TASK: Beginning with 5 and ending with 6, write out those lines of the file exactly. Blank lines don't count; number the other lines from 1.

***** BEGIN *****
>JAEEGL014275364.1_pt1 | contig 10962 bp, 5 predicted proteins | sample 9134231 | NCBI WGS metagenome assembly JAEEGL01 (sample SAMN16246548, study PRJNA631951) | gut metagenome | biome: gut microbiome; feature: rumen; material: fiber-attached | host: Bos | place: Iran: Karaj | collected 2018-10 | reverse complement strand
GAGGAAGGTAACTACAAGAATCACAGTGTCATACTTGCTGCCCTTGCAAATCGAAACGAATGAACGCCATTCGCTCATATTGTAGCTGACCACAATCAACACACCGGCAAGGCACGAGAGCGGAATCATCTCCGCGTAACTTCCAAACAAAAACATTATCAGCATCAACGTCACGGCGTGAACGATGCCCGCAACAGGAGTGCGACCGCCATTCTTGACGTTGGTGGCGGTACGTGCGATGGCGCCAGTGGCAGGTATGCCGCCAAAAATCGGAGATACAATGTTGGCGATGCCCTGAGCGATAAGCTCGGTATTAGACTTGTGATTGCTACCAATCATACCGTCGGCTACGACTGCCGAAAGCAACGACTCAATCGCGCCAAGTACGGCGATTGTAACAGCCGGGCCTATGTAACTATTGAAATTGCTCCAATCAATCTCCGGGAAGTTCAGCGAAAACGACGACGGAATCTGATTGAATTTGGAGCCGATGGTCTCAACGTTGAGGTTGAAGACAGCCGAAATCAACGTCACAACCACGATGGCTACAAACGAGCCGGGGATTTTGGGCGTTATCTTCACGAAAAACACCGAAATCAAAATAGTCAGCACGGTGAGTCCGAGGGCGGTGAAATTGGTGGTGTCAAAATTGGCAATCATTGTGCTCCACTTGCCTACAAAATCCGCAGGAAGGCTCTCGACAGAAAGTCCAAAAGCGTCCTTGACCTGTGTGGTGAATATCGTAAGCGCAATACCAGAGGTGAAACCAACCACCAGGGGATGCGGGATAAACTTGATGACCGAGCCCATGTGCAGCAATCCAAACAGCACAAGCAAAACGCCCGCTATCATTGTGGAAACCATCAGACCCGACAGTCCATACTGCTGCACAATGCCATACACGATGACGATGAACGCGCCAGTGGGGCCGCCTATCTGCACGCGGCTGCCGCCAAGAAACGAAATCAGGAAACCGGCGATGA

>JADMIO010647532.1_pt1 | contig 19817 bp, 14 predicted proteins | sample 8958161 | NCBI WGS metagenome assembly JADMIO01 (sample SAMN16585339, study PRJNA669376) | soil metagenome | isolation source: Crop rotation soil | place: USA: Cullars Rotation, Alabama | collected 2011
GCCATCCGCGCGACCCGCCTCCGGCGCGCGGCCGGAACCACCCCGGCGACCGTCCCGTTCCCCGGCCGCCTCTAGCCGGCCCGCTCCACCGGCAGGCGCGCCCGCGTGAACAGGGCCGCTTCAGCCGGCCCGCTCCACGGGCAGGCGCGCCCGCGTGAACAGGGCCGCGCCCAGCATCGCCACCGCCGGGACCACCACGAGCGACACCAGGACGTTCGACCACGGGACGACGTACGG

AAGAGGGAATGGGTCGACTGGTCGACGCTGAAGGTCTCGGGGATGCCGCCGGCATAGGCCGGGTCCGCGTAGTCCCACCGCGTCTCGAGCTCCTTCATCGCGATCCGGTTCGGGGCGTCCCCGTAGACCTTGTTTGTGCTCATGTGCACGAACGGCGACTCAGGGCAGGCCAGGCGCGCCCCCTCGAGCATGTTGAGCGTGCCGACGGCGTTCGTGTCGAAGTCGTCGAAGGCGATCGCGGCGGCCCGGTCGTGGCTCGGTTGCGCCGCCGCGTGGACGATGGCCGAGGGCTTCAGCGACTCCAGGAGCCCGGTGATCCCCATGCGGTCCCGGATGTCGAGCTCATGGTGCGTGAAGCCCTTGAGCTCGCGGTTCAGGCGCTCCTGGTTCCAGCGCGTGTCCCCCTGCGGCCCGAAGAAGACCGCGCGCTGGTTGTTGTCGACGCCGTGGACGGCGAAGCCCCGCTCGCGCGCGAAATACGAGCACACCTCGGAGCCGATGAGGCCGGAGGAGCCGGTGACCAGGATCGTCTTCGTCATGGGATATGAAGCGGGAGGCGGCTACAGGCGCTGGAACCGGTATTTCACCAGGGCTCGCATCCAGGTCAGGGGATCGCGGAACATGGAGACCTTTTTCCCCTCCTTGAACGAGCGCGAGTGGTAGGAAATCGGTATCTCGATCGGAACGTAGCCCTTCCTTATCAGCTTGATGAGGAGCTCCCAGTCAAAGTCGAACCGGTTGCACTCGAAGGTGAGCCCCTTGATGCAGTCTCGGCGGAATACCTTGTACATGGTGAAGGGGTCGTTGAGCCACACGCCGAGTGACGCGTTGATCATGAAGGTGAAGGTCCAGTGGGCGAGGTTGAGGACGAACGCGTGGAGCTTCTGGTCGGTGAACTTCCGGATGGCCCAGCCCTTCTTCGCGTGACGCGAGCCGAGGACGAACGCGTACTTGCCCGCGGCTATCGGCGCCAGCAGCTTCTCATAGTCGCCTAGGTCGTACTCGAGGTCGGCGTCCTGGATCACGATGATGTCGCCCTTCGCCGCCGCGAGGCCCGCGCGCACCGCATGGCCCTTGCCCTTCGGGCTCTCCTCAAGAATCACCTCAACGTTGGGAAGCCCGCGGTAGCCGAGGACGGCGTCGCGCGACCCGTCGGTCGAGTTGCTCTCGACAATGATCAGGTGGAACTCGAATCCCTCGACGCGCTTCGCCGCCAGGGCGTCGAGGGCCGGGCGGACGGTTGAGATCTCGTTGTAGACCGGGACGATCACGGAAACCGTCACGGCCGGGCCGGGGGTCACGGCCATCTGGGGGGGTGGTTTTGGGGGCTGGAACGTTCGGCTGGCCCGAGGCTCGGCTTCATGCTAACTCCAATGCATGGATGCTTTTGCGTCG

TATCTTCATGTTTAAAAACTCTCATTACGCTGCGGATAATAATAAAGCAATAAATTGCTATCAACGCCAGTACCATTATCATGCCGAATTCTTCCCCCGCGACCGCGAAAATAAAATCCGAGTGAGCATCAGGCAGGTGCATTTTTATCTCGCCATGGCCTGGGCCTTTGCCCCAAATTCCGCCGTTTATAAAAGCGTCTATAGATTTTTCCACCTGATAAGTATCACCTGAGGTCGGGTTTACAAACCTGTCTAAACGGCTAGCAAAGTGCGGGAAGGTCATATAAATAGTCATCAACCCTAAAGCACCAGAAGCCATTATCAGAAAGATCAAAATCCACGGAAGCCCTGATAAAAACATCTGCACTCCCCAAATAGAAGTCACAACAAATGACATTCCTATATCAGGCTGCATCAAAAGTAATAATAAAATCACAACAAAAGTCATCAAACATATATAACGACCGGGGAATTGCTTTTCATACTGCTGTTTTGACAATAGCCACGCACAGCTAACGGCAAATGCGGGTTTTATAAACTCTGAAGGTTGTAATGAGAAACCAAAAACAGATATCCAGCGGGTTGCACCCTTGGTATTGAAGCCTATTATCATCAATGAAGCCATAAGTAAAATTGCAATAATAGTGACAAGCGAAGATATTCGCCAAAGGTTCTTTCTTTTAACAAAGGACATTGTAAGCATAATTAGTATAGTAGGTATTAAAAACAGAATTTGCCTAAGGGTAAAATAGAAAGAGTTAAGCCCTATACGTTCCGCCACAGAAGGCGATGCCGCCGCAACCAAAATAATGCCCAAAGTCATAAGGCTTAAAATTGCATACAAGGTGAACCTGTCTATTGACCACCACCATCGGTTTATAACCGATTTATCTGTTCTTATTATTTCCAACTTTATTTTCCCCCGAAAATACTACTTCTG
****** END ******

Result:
AAGAGGGAATGGGTCGACTGGTCGACGCTGAAGGTCTCGGGGATGCCGCCGGCATAGGCCGGGTCCGCGTAGTCCCACCGCGTCTCGAGCTCCTTCATCGCGATCCGGTTCGGGGCGTCCCCGTAGACCTTGTTTGTGCTCATGTGCACGAACGGCGACTCAGGGCAGGCCAGGCGCGCCCCCTCGAGCATGTTGAGCGTGCCGACGGCGTTCGTGTCGAAGTCGTCGAAGGCGATCGCGGCGGCCCGGTCGTGGCTCGGTTGCGCCGCCGCGTGGACGATGGCCGAGGGCTTCAGCGACTCCAGGAGCCCGGTGATCCCCATGCGGTCCCGGATGTCGAGCTCATGGTGCGTGAAGCCCTTGAGCTCGCGGTTCAGGCGCTCCTGGTTCCAGCGCGTGTCCCCCTGCGGCCCGAAGAAGACCGCGCGCTGGTTGTTGTCGACGCCGTGGACGGCGAAGCCCCGCTCGCGCGCGAAATACGAGCACACCTCGGAGCCGATGAGGCCGGAGGAGCCGGTGACCAGGATCGTCTTCGTCATGGGATATGAAGCGGGAGGCGGCTACAGGCGCTGGAACCGGTATTTCACCAGGGCTCGCATCCAGGTCAGGGGATCGCGGAACATGGAGACCTTTTTCCCCTCCTTGAACGAGCGCGAGTGGTAGGAAATCGGTATCTCGATCGGAACGTAGCCCTTCCTTATCAGCTTGATGAGGAGCTCCCAGTCAAAGTCGAACCGGTTGCACTCGAAGGTGAGCCCCTTGATGCAGTCTCGGCGGAATACCTTGTACATGGTGAAGGGGTCGTTGAGCCACACGCCGAGTGACGCGTTGATCATGAAGGTGAAGGTCCAGTGGGCGAGGTTGAGGACGAACGCGTGGAGCTTCTGGTCGGTGAACTTCCGGATGGCCCAGCCCTTCTTCGCGTGACGCGAGCCGAGGACGAACGCGTACTTGCCCGCGGCTATCGGCGCCAGCAGCTTCTCATAGTCGCCTAGGTCGTACTCGAGGTCGGCGTCCTGGATCACGATGATGTCGCCCTTCGCCGCCGCGAGGCCCGCGCGCACCGCATGGCCCTTGCCCTTCGGGCTCTCCTCAAGAATCACCTCAACGTTGGGAAGCCCGCGGTAGCCGAGGACGGCGTCGCGCGACCCGTCGGTCGAGTTGCTCTCGACAATGATCAGGTGGAACTCGAATCCCTCGACGCGCTTCGCCGCCAGGGCGTCGAGGGCCGGGCGGACGGTTGAGATCTCGTTGTAGACCGGGACGATCACGGAAACCGTCACGGCCGGGCCGGGGGTCACGGCCATCTGGGGGGGTGGTTTTGGGGGCTGGAACGTTCGGCTGGCCCGAGGCTCGGCTTCATGCTAACTCCAATGCATGGATGCTTTTGCGTCG

TATCTTCATGTTTAAAAACTCTCATTACGCTGCGGATAATAATAAAGCAATAAATTGCTATCAACGCCAGTACCATTATCATGCCGAATTCTTCCCCCGCGACCGCGAAAATAAAATCCGAGTGAGCATCAGGCAGGTGCATTTTTATCTCGCCATGGCCTGGGCCTTTGCCCCAAATTCCGCCGTTTATAAAAGCGTCTATAGATTTTTCCACCTGATAAGTATCACCTGAGGTCGGGTTTACAAACCTGTCTAAACGGCTAGCAAAGTGCGGGAAGGTCATATAAATAGTCATCAACCCTAAAGCACCAGAAGCCATTATCAGAAAGATCAAAATCCACGGAAGCCCTGATAAAAACATCTGCACTCCCCAAATAGAAGTCACAACAAATGACATTCCTATATCAGGCTGCATCAAAAGTAATAATAAAATCACAACAAAAGTCATCAAACATATATAACGACCGGGGAATTGCTTTTCATACTGCTGTTTTGACAATAGCCACGCACAGCTAACGGCAAATGCGGGTTTTATAAACTCTGAAGGTTGTAATGAGAAACCAAAAACAGATATCCAGCGGGTTGCACCCTTGGTATTGAAGCCTATTATCATCAATGAAGCCATAAGTAAAATTGCAATAATAGTGACAAGCGAAGATATTCGCCAAAGGTTCTTTCTTTTAACAAAGGACATTGTAAGCATAATTAGTATAGTAGGTATTAAAAACAGAATTTGCCTAAGGGTAAAATAGAAAGAGTTAAGCCCTATACGTTCCGCCACAGAAGGCGATGCCGCCGCAACCAAAATAATGCCCAAAGTCATAAGGCTTAAAATTGCATACAAGGTGAACCTGTCTATTGACCACCACCATCGGTTTATAACCGATTTATCTGTTCTTATTATTTCCAACTTTATTTTCCCCCGAAAATACTACTTCTG